Before I arrived in Munich, practically the only thing I knew about the city was that it is home to the world’s largest beer festival, Oktoberfest. While not at all the reason I chose this program, I was nonetheless excited that I would get to attend this world renown festival where the pretzels are bigger than your face and dirndls and lederhosen are commonplace.

To give some perspective, Oktoberfest takes place over a period of 18 days on grounds that equate the size of 60 football fields. Attracting over six million visitors each year, the festival is, plainly said, enormous. During this time Munich is completely transformed. The subways are constantly packed with people, small talk with strangers becomes normal and other Whitties, who are studying abroad in Europe, begin showing up left and right.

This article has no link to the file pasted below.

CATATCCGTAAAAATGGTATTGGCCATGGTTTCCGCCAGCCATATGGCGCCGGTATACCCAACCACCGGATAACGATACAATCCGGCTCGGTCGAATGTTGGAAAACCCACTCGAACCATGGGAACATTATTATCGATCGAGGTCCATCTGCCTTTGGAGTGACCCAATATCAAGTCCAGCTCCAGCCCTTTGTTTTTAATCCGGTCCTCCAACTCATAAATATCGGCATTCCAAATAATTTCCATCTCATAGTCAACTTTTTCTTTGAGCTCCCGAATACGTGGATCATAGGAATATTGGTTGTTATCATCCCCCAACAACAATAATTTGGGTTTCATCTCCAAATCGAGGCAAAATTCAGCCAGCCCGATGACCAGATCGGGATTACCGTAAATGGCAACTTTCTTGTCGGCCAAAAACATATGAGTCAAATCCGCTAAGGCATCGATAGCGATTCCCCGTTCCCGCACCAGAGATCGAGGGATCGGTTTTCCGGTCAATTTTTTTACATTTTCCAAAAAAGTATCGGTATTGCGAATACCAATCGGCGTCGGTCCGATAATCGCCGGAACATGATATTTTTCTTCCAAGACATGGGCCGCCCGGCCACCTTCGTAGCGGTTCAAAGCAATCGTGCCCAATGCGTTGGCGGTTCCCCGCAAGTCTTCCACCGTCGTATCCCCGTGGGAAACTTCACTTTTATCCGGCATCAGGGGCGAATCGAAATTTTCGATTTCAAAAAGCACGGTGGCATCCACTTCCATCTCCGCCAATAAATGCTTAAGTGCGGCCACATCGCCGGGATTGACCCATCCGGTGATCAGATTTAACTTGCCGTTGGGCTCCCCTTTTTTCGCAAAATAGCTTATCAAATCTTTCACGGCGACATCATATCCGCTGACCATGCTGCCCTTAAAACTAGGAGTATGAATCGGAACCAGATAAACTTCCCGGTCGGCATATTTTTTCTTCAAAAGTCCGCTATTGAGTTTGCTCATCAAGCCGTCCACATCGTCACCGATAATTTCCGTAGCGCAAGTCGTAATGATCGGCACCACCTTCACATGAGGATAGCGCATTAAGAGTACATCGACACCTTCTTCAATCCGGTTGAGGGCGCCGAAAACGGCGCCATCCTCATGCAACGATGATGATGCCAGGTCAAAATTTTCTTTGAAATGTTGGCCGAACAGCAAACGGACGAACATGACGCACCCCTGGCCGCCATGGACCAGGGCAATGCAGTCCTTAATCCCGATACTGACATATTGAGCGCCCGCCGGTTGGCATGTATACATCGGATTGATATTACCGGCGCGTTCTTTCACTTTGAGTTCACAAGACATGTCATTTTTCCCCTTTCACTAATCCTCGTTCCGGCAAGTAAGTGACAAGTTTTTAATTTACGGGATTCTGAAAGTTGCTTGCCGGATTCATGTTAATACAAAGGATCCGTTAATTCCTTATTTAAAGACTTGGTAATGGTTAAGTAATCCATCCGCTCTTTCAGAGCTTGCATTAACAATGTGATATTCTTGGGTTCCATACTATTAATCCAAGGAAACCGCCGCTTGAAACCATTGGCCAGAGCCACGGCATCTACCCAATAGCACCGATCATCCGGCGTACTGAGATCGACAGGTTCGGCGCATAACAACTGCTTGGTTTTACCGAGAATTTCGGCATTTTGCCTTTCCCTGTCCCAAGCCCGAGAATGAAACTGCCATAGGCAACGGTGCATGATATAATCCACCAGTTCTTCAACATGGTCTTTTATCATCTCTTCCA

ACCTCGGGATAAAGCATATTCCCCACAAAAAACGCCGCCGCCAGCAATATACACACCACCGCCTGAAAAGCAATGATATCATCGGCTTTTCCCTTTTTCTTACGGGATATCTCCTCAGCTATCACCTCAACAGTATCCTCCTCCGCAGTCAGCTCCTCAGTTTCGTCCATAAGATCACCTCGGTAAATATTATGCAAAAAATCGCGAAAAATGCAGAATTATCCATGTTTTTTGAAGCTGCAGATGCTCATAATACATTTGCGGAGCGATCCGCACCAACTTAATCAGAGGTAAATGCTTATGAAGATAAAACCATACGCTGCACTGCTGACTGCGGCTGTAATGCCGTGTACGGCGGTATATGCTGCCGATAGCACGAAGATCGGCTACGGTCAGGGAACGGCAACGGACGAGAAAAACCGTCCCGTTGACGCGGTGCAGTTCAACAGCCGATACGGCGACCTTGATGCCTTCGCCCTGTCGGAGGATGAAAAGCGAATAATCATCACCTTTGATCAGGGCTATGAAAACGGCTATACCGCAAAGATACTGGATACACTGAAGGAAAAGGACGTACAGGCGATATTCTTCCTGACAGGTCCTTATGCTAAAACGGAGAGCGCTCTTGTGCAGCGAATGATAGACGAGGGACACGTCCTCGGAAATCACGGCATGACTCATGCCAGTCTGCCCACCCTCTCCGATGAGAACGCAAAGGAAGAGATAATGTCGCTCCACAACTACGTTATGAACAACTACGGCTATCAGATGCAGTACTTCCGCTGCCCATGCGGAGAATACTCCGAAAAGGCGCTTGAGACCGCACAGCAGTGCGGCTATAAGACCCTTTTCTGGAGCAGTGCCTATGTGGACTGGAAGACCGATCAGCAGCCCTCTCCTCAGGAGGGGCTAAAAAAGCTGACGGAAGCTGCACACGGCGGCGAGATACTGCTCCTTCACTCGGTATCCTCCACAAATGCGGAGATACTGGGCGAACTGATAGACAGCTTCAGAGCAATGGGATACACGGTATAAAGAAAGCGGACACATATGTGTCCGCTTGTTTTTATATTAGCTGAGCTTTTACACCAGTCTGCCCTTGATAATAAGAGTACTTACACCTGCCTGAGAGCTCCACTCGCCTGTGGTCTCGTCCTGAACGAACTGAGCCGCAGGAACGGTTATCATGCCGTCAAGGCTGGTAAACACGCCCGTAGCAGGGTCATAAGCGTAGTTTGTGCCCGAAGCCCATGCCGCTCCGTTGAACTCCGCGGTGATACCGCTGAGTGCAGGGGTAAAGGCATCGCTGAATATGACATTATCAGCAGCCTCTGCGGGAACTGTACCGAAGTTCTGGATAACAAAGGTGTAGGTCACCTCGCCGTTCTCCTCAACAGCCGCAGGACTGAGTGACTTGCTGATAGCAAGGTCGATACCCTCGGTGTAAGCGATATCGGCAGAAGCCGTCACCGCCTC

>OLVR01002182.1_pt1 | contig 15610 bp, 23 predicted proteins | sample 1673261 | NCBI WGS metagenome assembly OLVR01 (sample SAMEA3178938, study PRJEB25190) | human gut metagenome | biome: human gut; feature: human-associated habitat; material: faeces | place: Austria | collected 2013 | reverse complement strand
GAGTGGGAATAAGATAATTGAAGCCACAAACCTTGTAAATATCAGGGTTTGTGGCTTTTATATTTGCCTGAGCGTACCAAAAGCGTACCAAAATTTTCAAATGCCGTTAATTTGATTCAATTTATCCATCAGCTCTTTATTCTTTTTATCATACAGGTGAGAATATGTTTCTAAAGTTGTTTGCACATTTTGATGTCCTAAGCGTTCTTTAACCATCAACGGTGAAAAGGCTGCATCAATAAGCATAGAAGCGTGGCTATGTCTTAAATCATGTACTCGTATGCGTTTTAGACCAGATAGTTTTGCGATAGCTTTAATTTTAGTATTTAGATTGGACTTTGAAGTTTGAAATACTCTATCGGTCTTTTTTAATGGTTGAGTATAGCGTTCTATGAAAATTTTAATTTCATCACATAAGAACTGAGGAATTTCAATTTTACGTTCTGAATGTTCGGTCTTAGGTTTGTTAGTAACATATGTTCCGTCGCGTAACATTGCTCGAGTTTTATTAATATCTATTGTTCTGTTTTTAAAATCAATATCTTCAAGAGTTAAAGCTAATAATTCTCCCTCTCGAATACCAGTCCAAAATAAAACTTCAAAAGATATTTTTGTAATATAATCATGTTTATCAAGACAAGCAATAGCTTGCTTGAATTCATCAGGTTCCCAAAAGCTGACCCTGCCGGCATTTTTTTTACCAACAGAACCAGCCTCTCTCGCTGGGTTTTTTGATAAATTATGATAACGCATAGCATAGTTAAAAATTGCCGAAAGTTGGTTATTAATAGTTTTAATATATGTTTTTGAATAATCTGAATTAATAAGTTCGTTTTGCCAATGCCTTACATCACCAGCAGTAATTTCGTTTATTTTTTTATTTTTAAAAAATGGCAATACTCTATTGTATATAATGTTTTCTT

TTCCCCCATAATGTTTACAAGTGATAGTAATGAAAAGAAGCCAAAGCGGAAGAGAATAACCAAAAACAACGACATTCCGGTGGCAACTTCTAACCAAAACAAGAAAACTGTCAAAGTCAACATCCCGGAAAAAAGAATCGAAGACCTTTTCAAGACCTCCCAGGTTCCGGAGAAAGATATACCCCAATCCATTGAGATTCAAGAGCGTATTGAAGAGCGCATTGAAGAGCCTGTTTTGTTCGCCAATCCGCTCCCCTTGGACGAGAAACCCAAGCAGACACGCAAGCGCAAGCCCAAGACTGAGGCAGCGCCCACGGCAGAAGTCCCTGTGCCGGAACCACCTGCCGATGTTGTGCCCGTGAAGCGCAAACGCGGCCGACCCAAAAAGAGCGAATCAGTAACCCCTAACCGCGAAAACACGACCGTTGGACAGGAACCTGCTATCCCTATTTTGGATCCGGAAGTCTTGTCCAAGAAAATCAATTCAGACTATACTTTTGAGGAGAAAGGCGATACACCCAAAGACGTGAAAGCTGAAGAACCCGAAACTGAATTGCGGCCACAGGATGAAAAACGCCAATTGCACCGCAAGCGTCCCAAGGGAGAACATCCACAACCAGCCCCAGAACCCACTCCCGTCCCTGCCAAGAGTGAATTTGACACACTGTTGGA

happening so early on in the year (Sept. 22nd), the Oktoberfest period is a great time to meet new people. I went a few different times with different groups of people and got to know a lot of other students that I otherwise might not have met. I went with my floor-mates one time, my RA’s and other people from my building another time and of course together with my program peeps and our mentors.

Contrary to popular belief, Oktoberfest is about more than drinking copious amounts of beer. There are rollercoasters, carnival games and stalls and stalls of bavarian specialties like schnitzel sandwiches, Würstl (sausages), and Lebkuchen (gingerbread hearts). Each tent at the festival corresponds to well-known breweries that have a long-rooted history in bavarian culture and inside the tents you’ll have the pleasure of hearing live folk music and learning traditional songs.